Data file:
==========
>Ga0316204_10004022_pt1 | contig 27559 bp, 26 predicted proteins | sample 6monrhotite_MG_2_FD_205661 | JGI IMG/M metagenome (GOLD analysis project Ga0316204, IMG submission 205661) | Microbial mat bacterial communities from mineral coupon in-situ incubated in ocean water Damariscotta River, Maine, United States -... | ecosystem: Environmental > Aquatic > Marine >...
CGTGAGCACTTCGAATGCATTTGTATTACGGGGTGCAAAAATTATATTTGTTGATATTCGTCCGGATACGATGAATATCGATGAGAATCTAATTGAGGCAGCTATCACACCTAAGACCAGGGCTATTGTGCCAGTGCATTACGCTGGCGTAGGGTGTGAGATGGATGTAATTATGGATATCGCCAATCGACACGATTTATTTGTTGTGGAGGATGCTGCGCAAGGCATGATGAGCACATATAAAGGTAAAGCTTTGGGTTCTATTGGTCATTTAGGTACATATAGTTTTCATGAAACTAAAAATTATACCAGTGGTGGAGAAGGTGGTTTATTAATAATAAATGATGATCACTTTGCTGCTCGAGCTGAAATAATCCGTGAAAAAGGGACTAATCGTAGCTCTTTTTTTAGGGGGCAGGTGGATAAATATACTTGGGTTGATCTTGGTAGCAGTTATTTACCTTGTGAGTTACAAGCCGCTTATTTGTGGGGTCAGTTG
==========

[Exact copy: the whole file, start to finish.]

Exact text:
>Ga0316204_10004022_pt1 | contig 27559 bp, 26 predicted proteins | sample 6monrhotite_MG_2_FD_205661 | JGI IMG/M metagenome (GOLD analysis project Ga0316204, IMG submission 205661) | Microbial mat bacterial communities from mineral coupon in-situ incubated in ocean water Damariscotta River, Maine, United States -... | ecosystem: Environmental > Aquatic > Marine >...
CGTGAGCACTTCGAATGCATTTGTATTACGGGGTGCAAAAATTATATTTGTTGATATTCGTCCGGATACGATGAATATCGATGAGAATCTAATTGAGGCAGCTATCACACCTAAGACCAGGGCTATTGTGCCAGTGCATTACGCTGGCGTAGGGTGTGAGATGGATGTAATTATGGATATCGCCAATCGACACGATTTATTTGTTGTGGAGGATGCTGCGCAAGGCATGATGAGCACATATAAAGGTAAAGCTTTGGGTTCTATTGGTCATTTAGGTACATATAGTTTTCATGAAACTAAAAATTATACCAGTGGTGGAGAAGGTGGTTTATTAATAATAAATGATGATCACTTTGCTGCTCGAGCTGAAATAATCCGTGAAAAAGGGACTAATCGTAGCTCTTTTTTTAGGGGGCAGGTGGATAAATATACTTGGGTTGATCTTGGTAGCAGTTATTTACCTTGTGAGTTACAAGCCGCTTATTTGTGGGGTCAGTTG